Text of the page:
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Dear Boarding and Daycare Clients,

A happy and relaxed boarding client....Ruby!

Animal Wellness Center is committed to making your pet's experience with us carefree, educational and fun. We are happy to announce a number of changes which will help us to do just that.

The first change you will notice is that guest drop offs and pick ups will take place at the front desk of the hospital entrance during hospital hours. This will ease the safe and orderly movement of your pet to and from the play and resting areas in daycare and boarding.

Second, no matter how much we all love to play, we also look forward to taking a break and relaxing and our guests are just the same. We recognize and honor their needs for a break in the action to wind down, rehydrate and recharge for the next inning. So for those of you who love to use the webcams to watch your buddy's activities, keep in mind occasionally you'll catch him napping!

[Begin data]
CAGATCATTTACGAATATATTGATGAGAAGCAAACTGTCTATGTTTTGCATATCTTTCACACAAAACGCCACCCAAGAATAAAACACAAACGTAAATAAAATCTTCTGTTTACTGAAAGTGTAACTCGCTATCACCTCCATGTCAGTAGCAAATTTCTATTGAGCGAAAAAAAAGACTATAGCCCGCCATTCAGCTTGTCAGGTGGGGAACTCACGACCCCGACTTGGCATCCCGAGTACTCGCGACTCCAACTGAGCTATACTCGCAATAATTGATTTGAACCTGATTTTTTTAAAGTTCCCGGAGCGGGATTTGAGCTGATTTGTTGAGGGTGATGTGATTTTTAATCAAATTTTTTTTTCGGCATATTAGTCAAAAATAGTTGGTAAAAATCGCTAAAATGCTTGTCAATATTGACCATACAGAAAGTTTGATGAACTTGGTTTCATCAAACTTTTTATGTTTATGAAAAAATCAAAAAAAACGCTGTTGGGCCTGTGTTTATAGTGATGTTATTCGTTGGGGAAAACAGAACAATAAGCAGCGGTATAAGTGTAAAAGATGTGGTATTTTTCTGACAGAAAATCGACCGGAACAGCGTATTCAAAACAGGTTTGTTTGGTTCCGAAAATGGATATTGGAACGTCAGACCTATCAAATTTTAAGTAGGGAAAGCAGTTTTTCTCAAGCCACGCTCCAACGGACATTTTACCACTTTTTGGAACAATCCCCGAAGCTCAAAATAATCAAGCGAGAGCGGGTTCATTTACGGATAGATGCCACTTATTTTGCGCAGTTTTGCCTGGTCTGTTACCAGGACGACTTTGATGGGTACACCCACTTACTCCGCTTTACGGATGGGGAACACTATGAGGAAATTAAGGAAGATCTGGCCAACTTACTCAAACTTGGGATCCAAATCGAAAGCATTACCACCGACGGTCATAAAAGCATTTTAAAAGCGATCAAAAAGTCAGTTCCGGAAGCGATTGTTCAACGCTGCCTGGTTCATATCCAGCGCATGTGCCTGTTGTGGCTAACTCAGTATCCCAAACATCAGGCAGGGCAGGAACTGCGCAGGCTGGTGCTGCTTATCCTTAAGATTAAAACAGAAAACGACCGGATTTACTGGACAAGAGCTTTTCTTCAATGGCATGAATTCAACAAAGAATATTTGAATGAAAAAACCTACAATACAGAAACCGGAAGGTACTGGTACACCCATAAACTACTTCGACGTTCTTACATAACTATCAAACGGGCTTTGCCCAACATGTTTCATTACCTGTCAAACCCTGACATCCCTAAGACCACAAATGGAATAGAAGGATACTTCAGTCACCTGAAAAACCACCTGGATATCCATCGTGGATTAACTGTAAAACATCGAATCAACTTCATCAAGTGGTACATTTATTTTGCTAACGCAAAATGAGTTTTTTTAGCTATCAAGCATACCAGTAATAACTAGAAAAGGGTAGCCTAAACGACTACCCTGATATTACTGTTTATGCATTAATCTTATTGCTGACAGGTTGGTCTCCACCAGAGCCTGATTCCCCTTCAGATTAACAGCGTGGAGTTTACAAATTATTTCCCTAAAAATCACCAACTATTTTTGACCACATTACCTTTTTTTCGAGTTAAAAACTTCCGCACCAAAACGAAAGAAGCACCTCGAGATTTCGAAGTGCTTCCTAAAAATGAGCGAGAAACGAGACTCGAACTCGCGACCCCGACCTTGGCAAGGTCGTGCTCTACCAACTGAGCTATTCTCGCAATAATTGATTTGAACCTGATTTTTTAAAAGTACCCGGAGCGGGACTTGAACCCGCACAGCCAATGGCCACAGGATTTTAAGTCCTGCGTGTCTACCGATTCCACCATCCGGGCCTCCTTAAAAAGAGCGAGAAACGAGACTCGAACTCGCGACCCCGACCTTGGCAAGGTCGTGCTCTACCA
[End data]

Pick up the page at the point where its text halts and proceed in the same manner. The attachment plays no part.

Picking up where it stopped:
Our goal at AWC is to tailor your best friend's experience to her preferences for play time and companionship. To help us discover what those are and to make sure the daycare environment is right for her, we will be utilizing on-going personality and behavioral assessments for all of our guests. These evaluations are a very useful tool in configuring play groups and activities. They will also provide pet owners with helpful information and insights into their pet's psychological and behavioral well-being.

The other change you will notice is plenty of new faces. We will be increasing the staff to guest ratio. Smaller play groups, more individual interaction and increased attention to the emotional needs of our guests means we need to add more staff. Rest assured our new caregivers will all have the same commitment to your best friend's health and happiness you have come to expect.

Let us know if you have any questions. Thank you for the opportunity to care for your pet(s)!

The Staff of Animal Wellness Center